Even before session began, the Governor claimed New York was under assault from the federal government. Due to anticipated cuts in health care funding, he said that New York would face a $4 billion deficit. Further, he claimed that the recent federal tax reform would only widen this gap and harm our state. Following this doom and gloom rhetoric, about $1 billion in taxes was proposed with this year’s budget rather than focusing on policies to boost the economy and make New York more competitive. Thankfully, we were successful in pushing back on some of these taxes but still, a new optional payroll tax was created, taxes on drug manufacturers passed, and surcharges on taxis and ride services like Uber and Lyft was also signed into law. It is important to note that the purported cuts to health care never materialized and despite the rhetoric, the state is not bankrupt because of actions taken by the federal government. In fact, many signs show that because of the tax changes made at the federal level that more private businesses–small and large—are choosing to make investments and in even some cases, provide their workers a raise.
After the budget was completed, it was a great opportunity to take up ethics reform. Even amid recent corruption cases involving Joe Percoco, a former trusted staff member of Governor Cuomo and Alain Kaloyeros, who was at the helm of many the Governor’s economic development projects including the failed CNY Film Hub, one would think reforming the state's economic development programs and procurement procedures to prevent the pay-to-play politics would be a priority. Unfortunately, despite measures passing in the Senate and efforts of many Assembly members, including myself, no action was taken by the Governor or the Assembly Democrat Majority.
Another matter that went by the wayside was school safety. For all the criticism, once again, that came out of Albany against the federal government on school safety, nothing passed that would impact school safety on the state level. I advocated for the NYS Sherriff’s Association proposal which was to provide all schools with the financial resources to employ School Resource Officers. Providing students the same sort of protection that the state provides to judges seemed like a reasonable way to protect students. It is important to note that the school resource officers wouldn’t be just anyone. Under this proposal they would be trained law enforcement. In addition to their primary duty in keeping the students safe, they would have a positive presence in the school—a person who would build relationships with kids in school and, in doing so, can gain critical information needed in order to intervene and head off a tragedy. These are also the same trained law enforcement officers who respond to emergencies in our communities when called. Many schools in Upstate are asking for this but they do not have access to funding that would pay for a school resource officer. This is where the state could have helped. Once again, the Assembly Democrat Majority stonewalled this issue and decided to focus more effort on trying to implement more state policies on gun control.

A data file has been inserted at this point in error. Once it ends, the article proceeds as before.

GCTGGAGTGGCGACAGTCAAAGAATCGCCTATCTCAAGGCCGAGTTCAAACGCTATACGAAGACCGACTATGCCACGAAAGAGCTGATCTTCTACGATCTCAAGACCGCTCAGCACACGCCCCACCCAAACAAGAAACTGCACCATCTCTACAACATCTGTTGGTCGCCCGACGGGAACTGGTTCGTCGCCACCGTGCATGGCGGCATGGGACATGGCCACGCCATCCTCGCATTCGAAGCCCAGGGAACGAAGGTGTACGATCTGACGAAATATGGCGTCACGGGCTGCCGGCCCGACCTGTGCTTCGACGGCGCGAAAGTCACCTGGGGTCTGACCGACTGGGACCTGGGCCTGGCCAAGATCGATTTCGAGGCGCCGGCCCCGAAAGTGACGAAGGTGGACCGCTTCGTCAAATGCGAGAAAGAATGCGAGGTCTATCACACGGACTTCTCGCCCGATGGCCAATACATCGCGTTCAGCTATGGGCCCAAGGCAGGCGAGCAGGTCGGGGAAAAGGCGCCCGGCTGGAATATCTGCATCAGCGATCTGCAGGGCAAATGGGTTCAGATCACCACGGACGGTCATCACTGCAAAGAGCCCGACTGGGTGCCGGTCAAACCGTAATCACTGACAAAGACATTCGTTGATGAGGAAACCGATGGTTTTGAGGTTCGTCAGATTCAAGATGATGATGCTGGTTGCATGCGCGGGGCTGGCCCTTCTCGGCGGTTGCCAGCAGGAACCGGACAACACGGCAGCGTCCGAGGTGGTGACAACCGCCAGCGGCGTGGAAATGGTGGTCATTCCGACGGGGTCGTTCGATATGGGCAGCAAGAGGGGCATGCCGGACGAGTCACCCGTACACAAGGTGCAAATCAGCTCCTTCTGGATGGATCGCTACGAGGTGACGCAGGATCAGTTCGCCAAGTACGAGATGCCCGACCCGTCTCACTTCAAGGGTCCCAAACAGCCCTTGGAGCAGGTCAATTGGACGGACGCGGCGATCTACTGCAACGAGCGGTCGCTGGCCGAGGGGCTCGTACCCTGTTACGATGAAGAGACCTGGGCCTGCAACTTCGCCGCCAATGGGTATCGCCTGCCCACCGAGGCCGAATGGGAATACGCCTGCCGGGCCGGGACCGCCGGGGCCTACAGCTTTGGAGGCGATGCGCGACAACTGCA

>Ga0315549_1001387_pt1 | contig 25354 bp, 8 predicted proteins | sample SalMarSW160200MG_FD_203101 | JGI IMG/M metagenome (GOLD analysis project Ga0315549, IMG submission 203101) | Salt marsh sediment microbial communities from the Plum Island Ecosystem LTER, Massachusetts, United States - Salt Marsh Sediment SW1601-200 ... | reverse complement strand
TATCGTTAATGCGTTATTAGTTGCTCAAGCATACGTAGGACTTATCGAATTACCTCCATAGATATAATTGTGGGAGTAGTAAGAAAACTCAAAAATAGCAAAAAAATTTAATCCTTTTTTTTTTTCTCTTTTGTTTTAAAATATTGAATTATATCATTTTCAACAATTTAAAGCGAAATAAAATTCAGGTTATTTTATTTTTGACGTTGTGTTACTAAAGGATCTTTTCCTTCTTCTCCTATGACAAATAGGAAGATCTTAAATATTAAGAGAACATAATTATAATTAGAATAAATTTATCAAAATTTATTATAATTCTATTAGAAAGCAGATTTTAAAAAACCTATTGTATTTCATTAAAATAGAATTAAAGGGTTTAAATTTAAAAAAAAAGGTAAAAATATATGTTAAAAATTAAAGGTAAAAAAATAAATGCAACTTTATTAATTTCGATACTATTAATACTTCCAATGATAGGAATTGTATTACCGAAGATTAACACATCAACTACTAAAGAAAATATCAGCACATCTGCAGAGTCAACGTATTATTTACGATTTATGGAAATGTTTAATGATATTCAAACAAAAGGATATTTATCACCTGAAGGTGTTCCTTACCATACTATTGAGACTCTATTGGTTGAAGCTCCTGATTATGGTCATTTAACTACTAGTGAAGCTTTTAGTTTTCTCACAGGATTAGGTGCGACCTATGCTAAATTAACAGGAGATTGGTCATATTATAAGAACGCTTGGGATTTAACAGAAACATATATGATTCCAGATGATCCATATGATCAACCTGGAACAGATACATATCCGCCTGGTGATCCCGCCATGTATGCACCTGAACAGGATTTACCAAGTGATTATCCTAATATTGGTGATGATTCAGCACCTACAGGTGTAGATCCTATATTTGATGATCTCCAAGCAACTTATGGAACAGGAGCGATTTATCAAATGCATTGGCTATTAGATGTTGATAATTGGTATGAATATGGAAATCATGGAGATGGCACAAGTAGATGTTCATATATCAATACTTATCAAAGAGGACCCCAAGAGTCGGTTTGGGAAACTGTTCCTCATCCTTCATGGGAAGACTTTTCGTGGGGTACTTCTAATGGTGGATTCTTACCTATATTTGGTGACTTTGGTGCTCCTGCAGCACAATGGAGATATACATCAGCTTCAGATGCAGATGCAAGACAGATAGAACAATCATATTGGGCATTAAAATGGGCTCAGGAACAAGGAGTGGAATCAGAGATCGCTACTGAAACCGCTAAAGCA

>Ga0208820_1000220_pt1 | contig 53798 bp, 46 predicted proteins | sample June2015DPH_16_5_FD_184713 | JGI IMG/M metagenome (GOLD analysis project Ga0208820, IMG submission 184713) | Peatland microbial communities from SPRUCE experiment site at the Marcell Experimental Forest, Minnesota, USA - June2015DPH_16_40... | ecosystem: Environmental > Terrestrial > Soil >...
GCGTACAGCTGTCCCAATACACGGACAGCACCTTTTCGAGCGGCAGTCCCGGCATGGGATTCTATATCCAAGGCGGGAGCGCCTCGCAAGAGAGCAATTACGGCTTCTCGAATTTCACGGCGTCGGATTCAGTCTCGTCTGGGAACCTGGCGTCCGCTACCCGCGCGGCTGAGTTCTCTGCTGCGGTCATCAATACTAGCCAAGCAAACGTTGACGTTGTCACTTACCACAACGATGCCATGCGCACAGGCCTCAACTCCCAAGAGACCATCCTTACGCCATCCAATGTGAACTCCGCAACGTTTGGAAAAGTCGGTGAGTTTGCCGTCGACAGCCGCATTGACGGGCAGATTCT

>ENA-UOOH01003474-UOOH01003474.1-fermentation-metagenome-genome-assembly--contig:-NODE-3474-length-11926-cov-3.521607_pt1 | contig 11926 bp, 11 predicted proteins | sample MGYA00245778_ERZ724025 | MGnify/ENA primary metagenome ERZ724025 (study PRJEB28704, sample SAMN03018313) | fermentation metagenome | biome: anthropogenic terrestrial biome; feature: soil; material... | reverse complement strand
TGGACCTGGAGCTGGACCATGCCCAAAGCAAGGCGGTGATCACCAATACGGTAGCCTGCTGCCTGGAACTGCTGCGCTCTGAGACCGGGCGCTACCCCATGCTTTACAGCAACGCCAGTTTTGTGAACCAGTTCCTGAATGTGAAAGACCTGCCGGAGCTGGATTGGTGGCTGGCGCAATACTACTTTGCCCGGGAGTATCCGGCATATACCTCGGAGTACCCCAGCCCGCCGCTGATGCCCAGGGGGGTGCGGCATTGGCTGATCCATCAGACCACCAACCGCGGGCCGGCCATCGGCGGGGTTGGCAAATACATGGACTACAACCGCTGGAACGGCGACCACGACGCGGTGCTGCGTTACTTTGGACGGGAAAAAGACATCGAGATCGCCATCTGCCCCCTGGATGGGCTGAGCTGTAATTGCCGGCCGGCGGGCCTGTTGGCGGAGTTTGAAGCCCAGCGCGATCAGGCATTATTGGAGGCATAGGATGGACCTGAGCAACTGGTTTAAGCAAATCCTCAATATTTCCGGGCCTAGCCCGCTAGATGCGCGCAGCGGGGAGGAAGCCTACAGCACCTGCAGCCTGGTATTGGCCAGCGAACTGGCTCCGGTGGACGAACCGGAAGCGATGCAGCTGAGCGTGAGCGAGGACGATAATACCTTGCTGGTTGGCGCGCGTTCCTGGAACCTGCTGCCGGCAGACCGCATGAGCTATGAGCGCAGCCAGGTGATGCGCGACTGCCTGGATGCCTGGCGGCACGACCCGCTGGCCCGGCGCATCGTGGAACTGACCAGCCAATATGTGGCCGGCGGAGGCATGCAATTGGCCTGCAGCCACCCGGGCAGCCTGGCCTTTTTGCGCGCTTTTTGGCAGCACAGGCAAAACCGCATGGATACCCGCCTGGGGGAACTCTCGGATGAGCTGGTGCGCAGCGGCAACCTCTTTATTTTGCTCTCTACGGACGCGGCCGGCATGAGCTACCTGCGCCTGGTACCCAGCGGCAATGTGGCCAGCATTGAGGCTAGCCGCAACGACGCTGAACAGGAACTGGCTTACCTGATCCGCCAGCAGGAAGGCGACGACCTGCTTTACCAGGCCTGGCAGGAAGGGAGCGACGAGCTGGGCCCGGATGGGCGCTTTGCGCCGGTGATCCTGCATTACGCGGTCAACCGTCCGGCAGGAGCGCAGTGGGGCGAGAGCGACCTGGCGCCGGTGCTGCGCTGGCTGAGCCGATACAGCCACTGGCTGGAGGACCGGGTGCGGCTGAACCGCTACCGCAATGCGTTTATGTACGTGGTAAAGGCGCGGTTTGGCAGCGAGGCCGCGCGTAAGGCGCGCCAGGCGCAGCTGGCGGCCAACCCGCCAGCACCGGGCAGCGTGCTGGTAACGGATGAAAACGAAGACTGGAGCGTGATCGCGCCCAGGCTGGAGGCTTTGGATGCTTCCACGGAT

We needed session to focus on what can be changed to improve New York and pass policies that will move our state forward. In addition to ethics reform, school safety and lower taxes, we need to increase penalties for drug dealers, protect victims of domestic violence, and lower property taxes. These are the issues that our constituencies are asking Albany to tackle, not Washington. I will continue to be a voice in Albany that pushes for these and other matters that Upstate residents are calling for.
If you have any questions or comments regarding this or any other state issue, please contact me. My office can be reached by mail at 200 North Second Street, Fulton, New York 13069, by e-mail at [email protected], or by calling (315) 598-5185. You also can friend me, Assemblyman Barclay, on Facebook.